My photo
I feel that I must do all I can to keep alive the motorcycling legacy of Edgar, my dear, late Grandfather, whilst maintaining the high educational standards set for me by my Mama. I abhor naughtiness and immorality.

Harry Ramsden's saved!

I was so pleased to see that one of the original homes of English fish-and-chips has been saved - purchased from some typically stupid investors by the owners of The Wetherby Whaler.

I must say that the last time I called in to Harry's in Guiseley, I was less than impressed.  It bore all the hallmarks of a ghastly franchise, with service and food to match.  Where were all the lovely little Yorkshire lasses who used to greet customers with something unintelligible to those used to speaking English?  Gone were those sweet little Yorkshire waitress outfits, with a ladder in the stockings and a hint of bosom exposed through loss of a blouse button.  It all seemed so genuine, somehow; quaint and wholesome.

I remember Grandfather Edgar taking me there when I was a little girl, after he had competed in the Ilkley Grand National, held on Middleton Moor near Ilkley.  Even though he was very muddy, he was greeted like the hero he was, and somehow extra chips always appeared in his order, wrapped as it was in the News Chronicle.  Marvellous chips too - crispy and cooked just when ordered. And the fish! - luscious flakey cod with no skin, coated in golden yellow crispy batter, and served slick from the proper beef dripping it was cooked in, with a great dollop of bright green mushy peas.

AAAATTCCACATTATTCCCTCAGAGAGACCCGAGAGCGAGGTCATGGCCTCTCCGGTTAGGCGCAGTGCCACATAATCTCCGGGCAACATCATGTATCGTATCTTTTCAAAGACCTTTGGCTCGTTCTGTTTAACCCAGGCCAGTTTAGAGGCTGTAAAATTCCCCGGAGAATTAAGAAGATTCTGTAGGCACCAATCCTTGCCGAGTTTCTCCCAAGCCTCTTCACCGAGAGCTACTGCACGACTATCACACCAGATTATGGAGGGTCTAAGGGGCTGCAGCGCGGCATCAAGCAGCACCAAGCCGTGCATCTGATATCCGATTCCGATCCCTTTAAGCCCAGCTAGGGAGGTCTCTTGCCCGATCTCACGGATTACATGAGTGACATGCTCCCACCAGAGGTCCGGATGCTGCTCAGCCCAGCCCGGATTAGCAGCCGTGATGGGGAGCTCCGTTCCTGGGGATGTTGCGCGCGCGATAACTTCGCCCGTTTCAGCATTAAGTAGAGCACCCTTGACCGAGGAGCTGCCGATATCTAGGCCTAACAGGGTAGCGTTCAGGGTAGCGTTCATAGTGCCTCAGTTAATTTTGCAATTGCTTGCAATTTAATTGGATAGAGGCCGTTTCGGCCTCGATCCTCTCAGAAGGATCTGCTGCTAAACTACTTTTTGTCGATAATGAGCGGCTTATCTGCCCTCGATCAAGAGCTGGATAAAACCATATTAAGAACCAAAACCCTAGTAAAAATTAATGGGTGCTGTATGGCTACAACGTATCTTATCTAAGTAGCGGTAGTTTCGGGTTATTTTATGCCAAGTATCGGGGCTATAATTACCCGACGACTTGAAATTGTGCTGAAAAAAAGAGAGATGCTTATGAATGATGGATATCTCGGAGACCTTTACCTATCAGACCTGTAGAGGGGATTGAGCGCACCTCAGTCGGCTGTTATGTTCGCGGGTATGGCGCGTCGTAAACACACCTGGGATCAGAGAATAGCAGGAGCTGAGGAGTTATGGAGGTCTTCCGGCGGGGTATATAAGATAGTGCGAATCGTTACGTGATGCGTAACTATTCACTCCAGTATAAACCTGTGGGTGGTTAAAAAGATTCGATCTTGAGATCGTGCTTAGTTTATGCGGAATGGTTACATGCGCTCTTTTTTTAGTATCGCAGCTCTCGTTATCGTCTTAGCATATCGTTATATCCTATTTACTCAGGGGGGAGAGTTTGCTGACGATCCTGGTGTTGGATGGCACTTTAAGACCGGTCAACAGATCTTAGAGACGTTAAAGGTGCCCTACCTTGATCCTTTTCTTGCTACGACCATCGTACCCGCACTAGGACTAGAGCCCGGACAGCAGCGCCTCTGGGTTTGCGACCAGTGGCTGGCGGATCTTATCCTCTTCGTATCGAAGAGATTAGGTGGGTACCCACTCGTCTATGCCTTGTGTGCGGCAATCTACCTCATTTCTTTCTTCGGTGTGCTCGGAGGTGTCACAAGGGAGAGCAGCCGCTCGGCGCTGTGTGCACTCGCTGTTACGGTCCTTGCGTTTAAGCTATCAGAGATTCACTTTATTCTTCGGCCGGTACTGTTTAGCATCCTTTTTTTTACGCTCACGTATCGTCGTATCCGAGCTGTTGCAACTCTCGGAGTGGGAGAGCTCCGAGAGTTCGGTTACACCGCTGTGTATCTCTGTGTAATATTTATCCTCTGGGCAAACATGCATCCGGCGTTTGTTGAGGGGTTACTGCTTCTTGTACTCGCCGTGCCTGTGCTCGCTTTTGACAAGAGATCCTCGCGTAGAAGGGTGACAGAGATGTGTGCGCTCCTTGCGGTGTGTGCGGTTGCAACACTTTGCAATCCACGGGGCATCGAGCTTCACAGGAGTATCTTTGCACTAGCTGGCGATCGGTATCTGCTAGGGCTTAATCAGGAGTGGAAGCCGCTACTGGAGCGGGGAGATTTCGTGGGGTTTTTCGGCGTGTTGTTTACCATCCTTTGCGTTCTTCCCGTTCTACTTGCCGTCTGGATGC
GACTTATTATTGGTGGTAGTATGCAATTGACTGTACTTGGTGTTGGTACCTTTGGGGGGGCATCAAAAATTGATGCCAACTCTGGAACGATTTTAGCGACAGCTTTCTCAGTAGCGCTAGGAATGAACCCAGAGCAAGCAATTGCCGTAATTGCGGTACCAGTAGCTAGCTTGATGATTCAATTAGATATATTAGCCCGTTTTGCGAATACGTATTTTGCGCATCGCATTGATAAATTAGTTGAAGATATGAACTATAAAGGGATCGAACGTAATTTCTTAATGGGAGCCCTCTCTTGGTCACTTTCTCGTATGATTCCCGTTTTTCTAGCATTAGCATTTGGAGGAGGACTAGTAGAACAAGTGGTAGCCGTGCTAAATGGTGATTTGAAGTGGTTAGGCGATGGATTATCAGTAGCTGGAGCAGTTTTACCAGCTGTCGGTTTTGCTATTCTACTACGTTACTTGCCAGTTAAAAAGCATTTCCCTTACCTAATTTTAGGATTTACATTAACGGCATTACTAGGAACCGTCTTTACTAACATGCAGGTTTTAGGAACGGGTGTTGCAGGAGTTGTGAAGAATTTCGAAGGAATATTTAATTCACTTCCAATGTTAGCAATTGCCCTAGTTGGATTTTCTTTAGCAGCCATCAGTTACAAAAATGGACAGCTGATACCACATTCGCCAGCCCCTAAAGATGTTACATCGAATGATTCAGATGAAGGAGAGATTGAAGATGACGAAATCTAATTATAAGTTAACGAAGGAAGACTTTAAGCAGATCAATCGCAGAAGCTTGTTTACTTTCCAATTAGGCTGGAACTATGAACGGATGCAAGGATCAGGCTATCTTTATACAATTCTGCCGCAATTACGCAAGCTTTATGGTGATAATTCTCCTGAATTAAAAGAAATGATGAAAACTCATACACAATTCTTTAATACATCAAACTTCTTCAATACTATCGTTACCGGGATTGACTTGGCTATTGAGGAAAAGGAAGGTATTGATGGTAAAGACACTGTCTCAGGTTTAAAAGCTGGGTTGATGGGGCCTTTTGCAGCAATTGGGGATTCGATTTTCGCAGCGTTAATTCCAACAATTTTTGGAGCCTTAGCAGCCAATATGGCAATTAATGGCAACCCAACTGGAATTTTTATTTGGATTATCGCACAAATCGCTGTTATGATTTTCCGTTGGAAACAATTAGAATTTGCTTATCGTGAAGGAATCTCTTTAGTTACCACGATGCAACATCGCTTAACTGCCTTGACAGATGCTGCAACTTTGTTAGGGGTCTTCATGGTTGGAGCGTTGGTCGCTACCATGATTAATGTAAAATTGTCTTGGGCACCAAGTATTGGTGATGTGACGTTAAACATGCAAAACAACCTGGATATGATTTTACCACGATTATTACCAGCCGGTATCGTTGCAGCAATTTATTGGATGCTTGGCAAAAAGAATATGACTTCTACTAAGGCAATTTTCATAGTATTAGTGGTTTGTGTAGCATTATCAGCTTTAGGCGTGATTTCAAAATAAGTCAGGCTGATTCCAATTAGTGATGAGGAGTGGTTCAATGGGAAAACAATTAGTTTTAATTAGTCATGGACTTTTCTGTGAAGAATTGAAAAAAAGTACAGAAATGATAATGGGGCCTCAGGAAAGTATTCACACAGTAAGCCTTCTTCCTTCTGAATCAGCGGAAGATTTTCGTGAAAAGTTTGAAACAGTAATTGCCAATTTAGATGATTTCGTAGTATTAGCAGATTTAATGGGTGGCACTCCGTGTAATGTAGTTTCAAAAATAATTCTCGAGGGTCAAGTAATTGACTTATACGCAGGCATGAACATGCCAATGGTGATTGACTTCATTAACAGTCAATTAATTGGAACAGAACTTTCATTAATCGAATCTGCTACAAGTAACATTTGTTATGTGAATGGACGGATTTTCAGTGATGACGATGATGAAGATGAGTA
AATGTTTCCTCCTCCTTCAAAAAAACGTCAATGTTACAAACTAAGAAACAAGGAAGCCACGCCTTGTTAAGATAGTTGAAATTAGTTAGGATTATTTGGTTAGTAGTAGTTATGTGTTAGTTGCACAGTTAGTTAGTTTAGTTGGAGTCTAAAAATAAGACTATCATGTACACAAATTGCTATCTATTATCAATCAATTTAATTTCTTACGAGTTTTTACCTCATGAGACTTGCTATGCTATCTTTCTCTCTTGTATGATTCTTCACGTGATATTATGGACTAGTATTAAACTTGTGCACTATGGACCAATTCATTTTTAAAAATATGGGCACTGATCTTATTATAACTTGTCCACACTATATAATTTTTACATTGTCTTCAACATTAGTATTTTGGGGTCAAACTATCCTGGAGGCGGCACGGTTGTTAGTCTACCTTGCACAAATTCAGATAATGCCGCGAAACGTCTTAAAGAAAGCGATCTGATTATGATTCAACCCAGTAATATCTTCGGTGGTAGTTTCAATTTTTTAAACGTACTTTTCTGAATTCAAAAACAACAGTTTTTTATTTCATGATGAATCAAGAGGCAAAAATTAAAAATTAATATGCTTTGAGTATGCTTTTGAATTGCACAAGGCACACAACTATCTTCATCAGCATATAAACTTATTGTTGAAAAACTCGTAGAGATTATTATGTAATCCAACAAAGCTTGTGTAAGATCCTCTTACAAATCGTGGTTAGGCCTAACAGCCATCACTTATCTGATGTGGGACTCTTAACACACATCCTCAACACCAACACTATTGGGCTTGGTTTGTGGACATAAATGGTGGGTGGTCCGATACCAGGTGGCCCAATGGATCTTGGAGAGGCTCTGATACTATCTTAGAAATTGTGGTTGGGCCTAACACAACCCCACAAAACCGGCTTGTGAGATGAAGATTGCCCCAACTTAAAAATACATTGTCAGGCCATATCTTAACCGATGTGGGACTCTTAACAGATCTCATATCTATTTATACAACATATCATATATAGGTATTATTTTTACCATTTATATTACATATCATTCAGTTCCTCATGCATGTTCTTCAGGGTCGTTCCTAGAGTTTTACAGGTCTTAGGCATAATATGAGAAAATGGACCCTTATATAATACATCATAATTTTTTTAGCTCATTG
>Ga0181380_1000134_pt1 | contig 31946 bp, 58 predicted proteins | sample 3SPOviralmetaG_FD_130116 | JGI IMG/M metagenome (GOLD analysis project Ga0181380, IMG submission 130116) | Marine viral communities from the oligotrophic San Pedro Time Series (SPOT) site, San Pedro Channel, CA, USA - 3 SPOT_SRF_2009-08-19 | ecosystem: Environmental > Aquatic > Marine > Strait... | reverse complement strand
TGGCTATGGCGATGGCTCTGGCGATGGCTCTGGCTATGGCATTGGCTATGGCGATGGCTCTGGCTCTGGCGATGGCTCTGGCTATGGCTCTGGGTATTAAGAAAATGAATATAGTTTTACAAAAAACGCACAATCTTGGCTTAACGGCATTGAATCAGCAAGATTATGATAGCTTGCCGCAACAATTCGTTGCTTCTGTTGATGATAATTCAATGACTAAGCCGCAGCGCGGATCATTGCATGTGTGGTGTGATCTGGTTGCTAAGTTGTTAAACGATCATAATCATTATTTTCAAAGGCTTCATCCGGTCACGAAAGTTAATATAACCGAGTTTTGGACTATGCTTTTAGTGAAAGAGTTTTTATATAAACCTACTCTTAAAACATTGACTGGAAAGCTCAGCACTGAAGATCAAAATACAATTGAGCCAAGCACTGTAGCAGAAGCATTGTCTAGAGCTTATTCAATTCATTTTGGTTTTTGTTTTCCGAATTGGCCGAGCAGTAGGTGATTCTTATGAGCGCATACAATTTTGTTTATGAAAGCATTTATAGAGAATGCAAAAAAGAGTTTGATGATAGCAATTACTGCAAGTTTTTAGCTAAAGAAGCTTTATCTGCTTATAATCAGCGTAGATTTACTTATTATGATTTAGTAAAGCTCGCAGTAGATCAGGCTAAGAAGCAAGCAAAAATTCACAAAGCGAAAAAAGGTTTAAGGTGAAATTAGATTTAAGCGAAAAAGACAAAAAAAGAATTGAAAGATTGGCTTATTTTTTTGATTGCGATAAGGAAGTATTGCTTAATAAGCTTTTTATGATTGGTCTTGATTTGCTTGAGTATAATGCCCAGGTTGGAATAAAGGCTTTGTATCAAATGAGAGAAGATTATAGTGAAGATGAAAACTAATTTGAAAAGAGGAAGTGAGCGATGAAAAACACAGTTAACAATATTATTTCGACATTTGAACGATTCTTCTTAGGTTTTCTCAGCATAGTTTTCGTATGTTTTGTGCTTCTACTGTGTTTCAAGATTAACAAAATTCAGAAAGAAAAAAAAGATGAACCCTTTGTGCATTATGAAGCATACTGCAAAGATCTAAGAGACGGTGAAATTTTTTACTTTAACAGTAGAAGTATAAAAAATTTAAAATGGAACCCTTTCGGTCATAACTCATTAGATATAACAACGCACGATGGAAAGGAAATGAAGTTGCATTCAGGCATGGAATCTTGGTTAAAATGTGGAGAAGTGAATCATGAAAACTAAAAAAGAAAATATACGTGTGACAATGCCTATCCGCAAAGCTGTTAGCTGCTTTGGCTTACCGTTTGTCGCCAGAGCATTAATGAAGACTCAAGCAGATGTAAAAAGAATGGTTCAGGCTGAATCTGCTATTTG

The Grand national was a proper MAN'S race and if you look HERE there is an excellent film of a pre-war event.  Better, I am quite sure that the lady in the foreground is my late Mama's sister - the Hon.  Tamara DuKlart (she was married to a minor South African diplomat) and over her right shoulder is, in the beret, her 'friend': Viola Kaase.  That was quite a scandal of course, as proper ladies did not have friends like that....except in racey circles in London, and never in Ilkley.  Grandfather Edgar had a very funny phrase for them: he called them The Sheep, which I still don't really understand: he said it was because they were frequently to be found with their noses in the front garden.


3 comments:

  1. May I be the first to pass comment all the way from Rio de Janeiro where I´m now in exile following the recent scandal ├žurrounding my shower?

    ReplyDelete
  2. I'm sure passing comment will be preferred to passing wind.......

    ReplyDelete
  3. Are you ever coming back?
    I'm sure I commented here in 2012!
    Sx

    ReplyDelete